Chorus Capital, the London-based fund manager, has raised $1.4 billion for its fourth vehicle specialising in risk-sharing transactions with banks, beating a target of $1.0 billion. It is significantly larger than the firm’s third fund, which closed on $520 million.
Chorus Capital completed the fundraising in just over a year, with 80 percent of the capital raised during the pandemic and with 70 percent accounted for by new investors. The names of investors were not disclosed, but they included pension funds, insurance companies and family offices in Europe and North America.
Gilles Marchesin, Chorus Capital’s founder and chief executive officer, told Private Debt Investor he considered there to be three main reasons for the fundraising’s success through “very difficult circumstances”. First, the performance of its investments validated the strategy’s claims to resilience through a downturn; second, the firm’s focus on enhancing client servicing, including reporting monthly rather than quarterly during the pandemic; and third, the endorsement of leading pension fund consultants.
Risk sharing involves providing banks with capital relief through a hedge against losses on their core corporate loan portfolios. The loans remain on the banks’ balance sheets but the credit risk is transferred, improving the banks’ profitability and capacity for further lending. It has traditionally been the preserve of European banks but such transactions are increasingly being seen in North America as well.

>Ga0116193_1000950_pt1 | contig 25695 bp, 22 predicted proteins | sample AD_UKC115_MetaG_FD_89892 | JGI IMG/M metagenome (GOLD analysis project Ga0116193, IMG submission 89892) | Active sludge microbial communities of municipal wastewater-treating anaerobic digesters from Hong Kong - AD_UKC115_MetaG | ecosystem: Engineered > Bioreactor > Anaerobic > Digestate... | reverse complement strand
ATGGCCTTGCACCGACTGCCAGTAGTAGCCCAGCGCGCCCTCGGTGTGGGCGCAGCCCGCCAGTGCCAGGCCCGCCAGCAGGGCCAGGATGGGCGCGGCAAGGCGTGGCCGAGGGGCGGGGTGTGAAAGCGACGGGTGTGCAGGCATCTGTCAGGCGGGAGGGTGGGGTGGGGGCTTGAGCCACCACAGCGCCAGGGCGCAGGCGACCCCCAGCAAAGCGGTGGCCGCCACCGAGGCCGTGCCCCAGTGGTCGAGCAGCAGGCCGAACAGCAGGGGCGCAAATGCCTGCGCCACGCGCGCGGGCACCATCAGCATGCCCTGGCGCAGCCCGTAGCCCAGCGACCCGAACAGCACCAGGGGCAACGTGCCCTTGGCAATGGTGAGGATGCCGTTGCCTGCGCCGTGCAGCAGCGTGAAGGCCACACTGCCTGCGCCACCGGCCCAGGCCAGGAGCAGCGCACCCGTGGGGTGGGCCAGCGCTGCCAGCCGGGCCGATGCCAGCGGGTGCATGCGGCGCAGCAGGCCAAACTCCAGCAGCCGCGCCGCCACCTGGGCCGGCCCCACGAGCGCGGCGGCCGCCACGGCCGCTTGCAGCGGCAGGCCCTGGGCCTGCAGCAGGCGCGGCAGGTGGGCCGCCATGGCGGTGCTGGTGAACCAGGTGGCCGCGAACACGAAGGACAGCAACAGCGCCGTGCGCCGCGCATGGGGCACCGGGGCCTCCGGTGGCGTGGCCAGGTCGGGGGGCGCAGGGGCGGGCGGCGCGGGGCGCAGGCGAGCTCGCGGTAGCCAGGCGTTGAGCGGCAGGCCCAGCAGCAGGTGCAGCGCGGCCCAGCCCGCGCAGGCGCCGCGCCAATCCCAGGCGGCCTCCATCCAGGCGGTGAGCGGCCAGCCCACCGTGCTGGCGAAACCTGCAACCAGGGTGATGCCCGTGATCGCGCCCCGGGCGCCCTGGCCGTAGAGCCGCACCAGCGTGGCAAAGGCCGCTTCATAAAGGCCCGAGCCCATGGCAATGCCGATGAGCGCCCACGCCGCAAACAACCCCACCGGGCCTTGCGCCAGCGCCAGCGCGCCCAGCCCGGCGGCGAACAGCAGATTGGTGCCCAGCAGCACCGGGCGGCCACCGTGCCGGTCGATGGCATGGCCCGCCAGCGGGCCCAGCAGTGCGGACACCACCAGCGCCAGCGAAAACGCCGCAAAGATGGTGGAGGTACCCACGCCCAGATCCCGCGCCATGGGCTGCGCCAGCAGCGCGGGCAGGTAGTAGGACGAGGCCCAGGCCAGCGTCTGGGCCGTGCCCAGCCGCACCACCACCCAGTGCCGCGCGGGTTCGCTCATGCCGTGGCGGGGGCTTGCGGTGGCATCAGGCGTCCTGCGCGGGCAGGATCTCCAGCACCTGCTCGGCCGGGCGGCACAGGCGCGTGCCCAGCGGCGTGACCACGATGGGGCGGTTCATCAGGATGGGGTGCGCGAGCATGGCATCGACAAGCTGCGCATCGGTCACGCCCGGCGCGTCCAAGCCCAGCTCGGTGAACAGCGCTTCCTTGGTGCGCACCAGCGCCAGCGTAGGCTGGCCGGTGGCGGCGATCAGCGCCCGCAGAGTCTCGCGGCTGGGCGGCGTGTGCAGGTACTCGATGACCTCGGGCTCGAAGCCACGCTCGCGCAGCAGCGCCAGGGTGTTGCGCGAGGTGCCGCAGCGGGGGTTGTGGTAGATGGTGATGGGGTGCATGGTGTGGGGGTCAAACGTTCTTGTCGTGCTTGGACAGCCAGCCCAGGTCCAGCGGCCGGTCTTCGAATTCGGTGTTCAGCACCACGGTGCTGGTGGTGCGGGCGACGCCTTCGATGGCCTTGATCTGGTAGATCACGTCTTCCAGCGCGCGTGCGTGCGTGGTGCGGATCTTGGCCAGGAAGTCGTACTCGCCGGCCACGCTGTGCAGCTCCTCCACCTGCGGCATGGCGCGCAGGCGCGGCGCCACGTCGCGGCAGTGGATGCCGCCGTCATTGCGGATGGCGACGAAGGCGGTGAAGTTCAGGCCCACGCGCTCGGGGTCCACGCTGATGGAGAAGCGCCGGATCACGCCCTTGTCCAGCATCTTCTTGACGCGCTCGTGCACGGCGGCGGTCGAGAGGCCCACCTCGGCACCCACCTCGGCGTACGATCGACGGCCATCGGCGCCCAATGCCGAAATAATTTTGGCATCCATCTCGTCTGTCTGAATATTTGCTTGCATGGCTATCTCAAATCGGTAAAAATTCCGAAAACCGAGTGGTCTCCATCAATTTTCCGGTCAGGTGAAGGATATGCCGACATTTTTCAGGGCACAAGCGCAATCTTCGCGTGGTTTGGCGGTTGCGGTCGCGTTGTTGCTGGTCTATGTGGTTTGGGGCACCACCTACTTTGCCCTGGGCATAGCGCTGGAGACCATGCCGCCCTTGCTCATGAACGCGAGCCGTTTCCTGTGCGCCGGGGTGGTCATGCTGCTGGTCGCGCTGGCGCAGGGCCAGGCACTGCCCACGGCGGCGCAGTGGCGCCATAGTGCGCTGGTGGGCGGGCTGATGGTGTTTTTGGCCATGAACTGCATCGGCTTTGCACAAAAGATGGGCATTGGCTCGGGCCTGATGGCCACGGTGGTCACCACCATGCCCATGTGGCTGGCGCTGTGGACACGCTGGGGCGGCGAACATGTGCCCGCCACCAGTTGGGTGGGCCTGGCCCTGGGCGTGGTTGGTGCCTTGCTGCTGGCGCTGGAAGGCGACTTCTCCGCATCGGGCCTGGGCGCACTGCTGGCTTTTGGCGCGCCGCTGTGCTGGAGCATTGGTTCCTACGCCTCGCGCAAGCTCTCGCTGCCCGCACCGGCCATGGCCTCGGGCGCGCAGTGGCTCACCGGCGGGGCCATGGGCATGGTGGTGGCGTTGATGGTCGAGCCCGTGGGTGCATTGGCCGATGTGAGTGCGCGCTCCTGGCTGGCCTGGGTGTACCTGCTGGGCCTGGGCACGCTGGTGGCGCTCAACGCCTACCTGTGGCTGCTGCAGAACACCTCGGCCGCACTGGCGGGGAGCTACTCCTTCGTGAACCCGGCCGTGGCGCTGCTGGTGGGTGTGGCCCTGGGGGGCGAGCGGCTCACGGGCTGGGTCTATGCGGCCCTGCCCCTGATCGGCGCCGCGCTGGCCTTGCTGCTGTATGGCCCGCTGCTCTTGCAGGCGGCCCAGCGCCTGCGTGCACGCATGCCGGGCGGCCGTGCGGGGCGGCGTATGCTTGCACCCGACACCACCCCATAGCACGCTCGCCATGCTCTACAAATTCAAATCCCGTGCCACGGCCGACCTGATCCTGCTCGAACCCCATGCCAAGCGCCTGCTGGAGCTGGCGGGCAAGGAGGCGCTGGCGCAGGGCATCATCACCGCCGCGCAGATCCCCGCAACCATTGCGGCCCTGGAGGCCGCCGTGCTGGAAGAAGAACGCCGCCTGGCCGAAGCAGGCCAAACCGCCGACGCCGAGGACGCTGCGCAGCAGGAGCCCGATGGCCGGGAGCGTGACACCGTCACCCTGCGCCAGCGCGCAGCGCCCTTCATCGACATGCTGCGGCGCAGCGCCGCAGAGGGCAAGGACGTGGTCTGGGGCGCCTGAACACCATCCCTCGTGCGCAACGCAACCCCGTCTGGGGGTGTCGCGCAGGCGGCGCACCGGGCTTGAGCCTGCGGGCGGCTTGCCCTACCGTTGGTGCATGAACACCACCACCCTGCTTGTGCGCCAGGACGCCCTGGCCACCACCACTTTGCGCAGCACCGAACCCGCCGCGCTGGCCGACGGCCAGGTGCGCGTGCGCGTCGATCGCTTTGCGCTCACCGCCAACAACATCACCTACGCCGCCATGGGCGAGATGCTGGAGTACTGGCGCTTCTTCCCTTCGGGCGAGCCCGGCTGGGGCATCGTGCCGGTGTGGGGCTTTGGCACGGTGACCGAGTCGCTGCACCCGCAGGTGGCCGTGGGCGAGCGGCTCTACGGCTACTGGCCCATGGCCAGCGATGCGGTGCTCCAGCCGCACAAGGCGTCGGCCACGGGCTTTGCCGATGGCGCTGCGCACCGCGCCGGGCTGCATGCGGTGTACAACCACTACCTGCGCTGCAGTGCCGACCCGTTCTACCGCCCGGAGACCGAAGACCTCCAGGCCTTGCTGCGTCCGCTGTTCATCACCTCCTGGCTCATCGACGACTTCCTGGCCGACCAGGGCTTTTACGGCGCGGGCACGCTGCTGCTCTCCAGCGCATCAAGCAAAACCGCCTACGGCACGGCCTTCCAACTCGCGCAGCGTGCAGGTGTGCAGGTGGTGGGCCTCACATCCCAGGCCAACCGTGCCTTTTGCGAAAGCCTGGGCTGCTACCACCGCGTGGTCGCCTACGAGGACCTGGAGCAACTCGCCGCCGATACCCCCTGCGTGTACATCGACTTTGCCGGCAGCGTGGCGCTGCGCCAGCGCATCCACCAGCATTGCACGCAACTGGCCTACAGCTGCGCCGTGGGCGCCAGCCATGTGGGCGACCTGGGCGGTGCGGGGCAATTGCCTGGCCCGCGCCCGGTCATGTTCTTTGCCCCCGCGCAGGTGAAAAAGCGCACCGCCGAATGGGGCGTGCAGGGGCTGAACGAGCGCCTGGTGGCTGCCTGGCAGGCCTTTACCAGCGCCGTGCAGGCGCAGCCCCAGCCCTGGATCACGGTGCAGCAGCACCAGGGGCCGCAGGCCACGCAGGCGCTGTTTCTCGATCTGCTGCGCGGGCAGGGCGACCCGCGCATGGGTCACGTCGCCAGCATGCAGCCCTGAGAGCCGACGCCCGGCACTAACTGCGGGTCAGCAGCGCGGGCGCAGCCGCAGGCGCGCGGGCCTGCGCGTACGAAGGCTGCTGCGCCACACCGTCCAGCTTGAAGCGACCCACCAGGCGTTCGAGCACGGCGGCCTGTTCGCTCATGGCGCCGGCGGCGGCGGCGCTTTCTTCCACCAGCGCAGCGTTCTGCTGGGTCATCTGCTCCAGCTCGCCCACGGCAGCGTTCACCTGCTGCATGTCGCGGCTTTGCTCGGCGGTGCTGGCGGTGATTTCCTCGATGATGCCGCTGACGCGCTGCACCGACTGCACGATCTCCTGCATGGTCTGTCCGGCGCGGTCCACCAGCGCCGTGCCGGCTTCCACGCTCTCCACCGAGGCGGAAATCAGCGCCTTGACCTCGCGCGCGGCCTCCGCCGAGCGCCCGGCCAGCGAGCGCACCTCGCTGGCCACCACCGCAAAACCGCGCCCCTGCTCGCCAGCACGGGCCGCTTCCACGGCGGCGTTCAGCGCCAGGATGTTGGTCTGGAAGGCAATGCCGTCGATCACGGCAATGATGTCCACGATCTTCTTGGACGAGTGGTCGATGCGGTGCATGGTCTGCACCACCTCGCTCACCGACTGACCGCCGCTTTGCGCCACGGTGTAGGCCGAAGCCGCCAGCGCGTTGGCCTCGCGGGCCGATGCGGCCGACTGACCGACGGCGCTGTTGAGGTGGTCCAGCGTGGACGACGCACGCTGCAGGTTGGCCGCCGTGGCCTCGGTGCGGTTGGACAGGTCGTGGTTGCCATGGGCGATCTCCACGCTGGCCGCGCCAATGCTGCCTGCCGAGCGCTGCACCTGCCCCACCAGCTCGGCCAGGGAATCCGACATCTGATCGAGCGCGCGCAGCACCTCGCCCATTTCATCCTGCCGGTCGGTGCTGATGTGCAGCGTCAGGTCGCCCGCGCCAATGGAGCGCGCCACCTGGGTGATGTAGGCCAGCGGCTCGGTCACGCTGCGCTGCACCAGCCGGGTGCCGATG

The complexity of the strategy means a long process of educating investors, which Marchesin feels bore fruit in the latest fundraising. He said the firm was only now receiving commitments from some investors which have been in dialogue for several years.
The fourth fund began putting capital to work once it had reached a first closing at the end of 2019 and is already more than 60 percent invested. Chorus Capital attempts to coincide its fundraising cycles with the quarter-end periods for the banks, when they are focused on boosting their capital ratios and return on equity. Fast deployment is a feature of the strategy, with a typical investment period of around 18 months.
Marchesin said last year saw new banks come into the market as first-time issuers and that deal sizes continue to grow. This is a trend he expects to continue over the next few years. As well as the long-term drivers of activity such as regulatory changes and overcapacity in European banking, the pandemic has also catalysed activity as a result of an increase in banks’ risk-weighted assets as well as an increase in loan loss provision, which has further dented profitability.